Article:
As publicly funded bodies, you should not be taking actions motivated by activism or politics. The significant support that you receive from the taxpayer is an acknowledgement of the important cultural role you play for the entire country. It is imperative that you continue to act impartially, in line with your publicly funded status, and not in a way that brings this into question.
So wrote the Rt Hon Oliver Dowden CBE MP, Secretary of State for Digital, Culture, Media, and Sport, in a letter to 26 cultural institutions, including the British Museum, on 22 September 2020. He added that impartiality ‘is especially important as we enter a challenging Comprehensive Spending Review, in which all government spending will rightly be scrutinised’ – implying, according to some, that those who disobey risk losing their grant-in-aid.
The letter refers specifically to the ‘removal of statues or other similar objects’ – a comment that alludes to the toppling in Bristol of the statue of Edward Colston (1636-1721), though some newspapers interpreted this as a covert reference to the British Museum’s decision to move the terracotta portrait bust of the founder, Sir Hans Sloane (1660-1753), from its place of honour in the Enlightenment Gallery to a nearby cabinet. BM Director Hartwig Fischer defended this action, saying: ‘We have pushed him off the pedestal where nobody looked at him, and placed him in the limelight’ – that is to say, to a case ‘dedicated to Hans Sloane and his relationship to slavery.’
Context is all
The Secretary of State’s letter goes on to advise against removing ‘difficult and contentious’ heritage because this ‘risks harming our understanding of our collective past’. Rather than erasing these objects,
we should seek to contextualise or reinterpret them in a way that enables the public to learn about them in their entirety, however challenging this may be. Our aim should be to use them to educate people about all aspects of Britain’s complex past, both good and bad.
That is, surely, what the British Museum has done with the bust of Hans Sloane, but Sherds wonders if this is enough. Nobody with even a half-serious interest in history can be ignorant of the evils of slavery and colonial exploitation (and could Sherds put in a plea here for many other exploited people: the child miners and mill-workers of the Industrial Revolution, the farm labourers and crofters dispossessed by the enclosure movement or the Highland clearances, press-ganged sailors and conscripted soldiers, not to mention the millions murdered in the Holocaust, nor the millions who still live in slavery and repression around the world).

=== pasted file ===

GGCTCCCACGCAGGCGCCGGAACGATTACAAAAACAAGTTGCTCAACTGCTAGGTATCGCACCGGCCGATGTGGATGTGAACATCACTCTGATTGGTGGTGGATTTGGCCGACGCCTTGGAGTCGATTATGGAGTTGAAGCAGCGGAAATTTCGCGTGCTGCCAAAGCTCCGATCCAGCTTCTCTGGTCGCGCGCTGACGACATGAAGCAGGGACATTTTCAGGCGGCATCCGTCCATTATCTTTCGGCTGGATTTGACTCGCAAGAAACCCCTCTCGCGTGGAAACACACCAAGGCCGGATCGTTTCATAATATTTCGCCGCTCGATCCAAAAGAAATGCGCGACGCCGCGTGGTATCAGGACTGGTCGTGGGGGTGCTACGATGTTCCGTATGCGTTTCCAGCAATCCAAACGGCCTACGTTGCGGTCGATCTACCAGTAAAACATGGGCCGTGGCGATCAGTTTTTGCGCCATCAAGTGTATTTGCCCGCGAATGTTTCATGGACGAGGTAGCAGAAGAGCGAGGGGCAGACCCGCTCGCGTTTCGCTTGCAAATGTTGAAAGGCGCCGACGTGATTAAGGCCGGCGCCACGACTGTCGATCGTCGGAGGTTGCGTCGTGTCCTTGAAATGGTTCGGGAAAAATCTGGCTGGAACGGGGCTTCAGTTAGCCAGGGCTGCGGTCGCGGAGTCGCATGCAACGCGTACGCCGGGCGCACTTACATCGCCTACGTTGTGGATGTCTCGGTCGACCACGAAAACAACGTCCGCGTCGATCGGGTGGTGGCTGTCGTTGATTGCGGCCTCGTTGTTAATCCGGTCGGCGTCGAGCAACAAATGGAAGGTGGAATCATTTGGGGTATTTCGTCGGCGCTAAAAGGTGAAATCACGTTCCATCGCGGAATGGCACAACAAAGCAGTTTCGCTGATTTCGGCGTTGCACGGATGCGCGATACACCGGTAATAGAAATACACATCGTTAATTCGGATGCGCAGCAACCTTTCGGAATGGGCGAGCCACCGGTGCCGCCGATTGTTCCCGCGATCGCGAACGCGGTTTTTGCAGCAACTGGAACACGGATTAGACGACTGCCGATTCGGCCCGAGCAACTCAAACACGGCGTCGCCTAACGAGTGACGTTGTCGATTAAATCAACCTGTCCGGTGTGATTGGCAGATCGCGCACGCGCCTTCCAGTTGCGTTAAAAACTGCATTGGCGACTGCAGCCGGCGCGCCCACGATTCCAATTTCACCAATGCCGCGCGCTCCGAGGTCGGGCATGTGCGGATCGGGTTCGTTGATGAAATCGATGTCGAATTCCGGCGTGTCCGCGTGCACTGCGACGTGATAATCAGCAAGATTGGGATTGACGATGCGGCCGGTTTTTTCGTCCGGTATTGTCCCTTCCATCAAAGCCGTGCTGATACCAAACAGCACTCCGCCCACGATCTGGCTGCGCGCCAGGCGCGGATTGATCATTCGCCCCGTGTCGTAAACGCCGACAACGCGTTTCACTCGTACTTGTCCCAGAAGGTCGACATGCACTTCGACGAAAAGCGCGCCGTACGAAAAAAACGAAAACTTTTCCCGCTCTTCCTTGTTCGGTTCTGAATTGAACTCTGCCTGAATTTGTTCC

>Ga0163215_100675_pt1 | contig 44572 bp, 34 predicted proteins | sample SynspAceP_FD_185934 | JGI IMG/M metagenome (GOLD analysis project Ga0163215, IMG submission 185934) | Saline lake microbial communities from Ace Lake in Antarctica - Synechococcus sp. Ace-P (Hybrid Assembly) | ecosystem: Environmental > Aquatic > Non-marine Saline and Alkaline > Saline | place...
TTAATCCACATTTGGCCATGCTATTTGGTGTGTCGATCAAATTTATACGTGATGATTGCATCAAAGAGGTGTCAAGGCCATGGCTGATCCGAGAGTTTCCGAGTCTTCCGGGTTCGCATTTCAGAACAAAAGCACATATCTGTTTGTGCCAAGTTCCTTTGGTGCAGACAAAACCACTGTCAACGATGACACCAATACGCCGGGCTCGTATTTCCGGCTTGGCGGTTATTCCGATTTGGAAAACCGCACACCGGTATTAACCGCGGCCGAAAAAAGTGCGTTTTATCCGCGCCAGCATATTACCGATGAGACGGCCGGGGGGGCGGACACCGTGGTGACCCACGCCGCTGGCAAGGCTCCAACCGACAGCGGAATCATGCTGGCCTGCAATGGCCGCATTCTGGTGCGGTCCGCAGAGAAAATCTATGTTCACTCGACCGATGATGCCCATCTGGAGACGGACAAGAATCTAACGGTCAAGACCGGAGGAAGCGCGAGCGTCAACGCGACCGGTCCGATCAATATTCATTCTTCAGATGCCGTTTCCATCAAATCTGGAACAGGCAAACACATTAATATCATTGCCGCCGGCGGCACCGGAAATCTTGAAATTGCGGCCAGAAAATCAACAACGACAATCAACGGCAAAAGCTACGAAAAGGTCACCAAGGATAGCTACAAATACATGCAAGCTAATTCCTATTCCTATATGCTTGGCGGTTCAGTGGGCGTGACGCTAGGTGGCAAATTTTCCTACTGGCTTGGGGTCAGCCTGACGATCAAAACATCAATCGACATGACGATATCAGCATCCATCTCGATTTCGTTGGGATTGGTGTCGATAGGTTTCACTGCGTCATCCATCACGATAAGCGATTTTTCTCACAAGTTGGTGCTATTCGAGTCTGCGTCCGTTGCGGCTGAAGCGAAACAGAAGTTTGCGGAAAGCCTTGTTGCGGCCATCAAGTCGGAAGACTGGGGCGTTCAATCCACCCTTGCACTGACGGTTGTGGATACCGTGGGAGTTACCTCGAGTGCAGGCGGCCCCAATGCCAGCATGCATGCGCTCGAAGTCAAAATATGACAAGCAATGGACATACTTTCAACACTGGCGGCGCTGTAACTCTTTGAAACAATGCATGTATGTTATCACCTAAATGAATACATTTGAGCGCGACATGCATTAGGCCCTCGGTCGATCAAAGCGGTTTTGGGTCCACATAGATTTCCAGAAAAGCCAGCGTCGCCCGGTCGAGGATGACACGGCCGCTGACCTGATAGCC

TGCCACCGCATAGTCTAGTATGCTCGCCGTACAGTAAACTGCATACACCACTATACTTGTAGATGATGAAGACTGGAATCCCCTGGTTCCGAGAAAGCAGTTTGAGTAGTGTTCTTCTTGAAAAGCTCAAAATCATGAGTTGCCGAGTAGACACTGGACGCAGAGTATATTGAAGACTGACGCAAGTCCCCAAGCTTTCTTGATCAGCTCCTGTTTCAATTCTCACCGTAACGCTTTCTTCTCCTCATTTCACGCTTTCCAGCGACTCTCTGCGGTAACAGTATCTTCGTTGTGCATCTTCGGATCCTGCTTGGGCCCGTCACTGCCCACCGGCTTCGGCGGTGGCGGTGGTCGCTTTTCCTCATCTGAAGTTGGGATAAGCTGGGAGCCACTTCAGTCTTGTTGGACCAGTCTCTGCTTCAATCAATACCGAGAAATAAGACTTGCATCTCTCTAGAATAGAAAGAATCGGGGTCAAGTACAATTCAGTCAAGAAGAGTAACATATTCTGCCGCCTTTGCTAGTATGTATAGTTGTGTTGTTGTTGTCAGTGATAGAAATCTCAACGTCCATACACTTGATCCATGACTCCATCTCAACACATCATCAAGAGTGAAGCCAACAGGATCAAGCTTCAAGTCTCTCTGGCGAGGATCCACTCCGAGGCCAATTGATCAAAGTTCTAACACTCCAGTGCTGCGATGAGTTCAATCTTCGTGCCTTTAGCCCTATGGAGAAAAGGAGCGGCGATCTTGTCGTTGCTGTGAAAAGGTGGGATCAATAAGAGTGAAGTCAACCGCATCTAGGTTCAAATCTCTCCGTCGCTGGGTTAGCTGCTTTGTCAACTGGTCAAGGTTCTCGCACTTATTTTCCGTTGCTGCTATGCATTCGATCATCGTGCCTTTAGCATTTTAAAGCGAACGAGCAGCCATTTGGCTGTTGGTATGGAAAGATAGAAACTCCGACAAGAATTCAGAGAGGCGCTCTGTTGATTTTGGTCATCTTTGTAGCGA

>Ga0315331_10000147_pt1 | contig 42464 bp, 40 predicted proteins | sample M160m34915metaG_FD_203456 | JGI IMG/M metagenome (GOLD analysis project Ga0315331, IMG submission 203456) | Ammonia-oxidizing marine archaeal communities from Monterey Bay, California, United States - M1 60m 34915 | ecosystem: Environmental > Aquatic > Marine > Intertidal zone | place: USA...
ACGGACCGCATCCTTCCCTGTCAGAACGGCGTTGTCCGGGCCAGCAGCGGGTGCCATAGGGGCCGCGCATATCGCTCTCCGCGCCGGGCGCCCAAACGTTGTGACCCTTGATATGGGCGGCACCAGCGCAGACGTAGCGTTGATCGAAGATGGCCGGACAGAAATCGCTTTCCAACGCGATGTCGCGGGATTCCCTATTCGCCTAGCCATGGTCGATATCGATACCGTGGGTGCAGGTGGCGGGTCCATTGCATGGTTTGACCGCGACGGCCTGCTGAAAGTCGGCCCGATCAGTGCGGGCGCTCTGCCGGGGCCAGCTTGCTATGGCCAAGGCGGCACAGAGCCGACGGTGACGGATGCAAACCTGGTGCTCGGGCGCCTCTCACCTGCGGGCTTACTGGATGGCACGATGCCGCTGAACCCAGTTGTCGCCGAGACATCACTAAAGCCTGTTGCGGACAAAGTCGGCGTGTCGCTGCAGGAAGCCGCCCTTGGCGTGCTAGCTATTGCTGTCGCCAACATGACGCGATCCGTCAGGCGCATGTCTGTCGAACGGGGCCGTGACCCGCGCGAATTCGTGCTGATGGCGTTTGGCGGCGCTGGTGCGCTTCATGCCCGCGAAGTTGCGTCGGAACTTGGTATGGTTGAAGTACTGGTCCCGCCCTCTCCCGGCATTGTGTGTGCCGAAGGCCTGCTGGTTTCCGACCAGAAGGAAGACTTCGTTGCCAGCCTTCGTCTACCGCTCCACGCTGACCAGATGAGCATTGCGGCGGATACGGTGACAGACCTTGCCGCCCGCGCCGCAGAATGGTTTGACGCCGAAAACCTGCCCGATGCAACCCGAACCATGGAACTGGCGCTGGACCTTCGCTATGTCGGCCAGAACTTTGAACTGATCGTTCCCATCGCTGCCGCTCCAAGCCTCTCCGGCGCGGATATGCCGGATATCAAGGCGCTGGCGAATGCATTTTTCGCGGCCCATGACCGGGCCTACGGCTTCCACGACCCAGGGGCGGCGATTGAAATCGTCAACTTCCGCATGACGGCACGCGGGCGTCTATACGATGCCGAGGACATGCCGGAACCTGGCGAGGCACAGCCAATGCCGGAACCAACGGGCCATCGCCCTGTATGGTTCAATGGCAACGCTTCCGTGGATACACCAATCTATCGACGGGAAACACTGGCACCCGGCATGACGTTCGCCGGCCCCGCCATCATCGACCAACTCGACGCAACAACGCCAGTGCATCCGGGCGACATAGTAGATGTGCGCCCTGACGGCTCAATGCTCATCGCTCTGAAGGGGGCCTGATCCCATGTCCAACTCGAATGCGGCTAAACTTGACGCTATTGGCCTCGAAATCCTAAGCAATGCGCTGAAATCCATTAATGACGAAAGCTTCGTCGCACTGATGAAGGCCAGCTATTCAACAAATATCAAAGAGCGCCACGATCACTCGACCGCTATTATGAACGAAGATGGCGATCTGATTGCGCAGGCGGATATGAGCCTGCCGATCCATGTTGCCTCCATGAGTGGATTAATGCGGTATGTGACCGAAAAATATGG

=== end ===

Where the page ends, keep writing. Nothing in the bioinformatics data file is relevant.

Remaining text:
Historians and archaeologists have long been assiduous at contextualising and interpreting the past with objectivity – the gung-ho Boy’s Own version of history did not by much survive the First World War (except perhaps in the pages of Arthur Mee’s Children’s Encyclopaedia), and even Batman and Spider-Man now have backstories revealing their darker side. How else would anyone have been able to produce a report like that of the National Trust, whose recently published study of the connections between its historic places and colonialism and historic slavery is based almost entirely on published sources – none of the evidence in the report was in any sense ‘hidden’ or ‘suppressed’? (You can download the report from www.nationaltrust.org.uk/features/addressing-the-histories-of-slavery-and-colonialism-at-the-national-trust.)
Vice and virtue
The public response to the National Trust’s report, however, suggests that contextualisation alone is not enough. Visitors seem not to be interested in lessons in virtue – when they visit a museum or stately home they just want to see the bling (the stuff that middle-class people call ‘exquisite’ and young people call ‘amaaaazing’). No, you have to make it both easy and unavoidable for people to confront the historic truth, and Sherds has a suggestion, inspired in part by artist Marc Quinn and in part by a pair of Romanesque fonts. Marc Quinn was the artist who placed a resin statue of the Black Lives Matter activist Jen Reid on the Bristol pedestal that had previously been occupied by Edward Colston. The fonts are to be found in St Peter’s Church, Southrop, in Gloucestershire, and in St Leonard’s Church, Stanton Fitzwarren, in Wiltshire. Both depict the eight Virtues trampling on, or thrusting a spear into the mouth of, their antipodal vice: thus, Temperencia defeats Luxuria and Humilitas overcomes Superbia.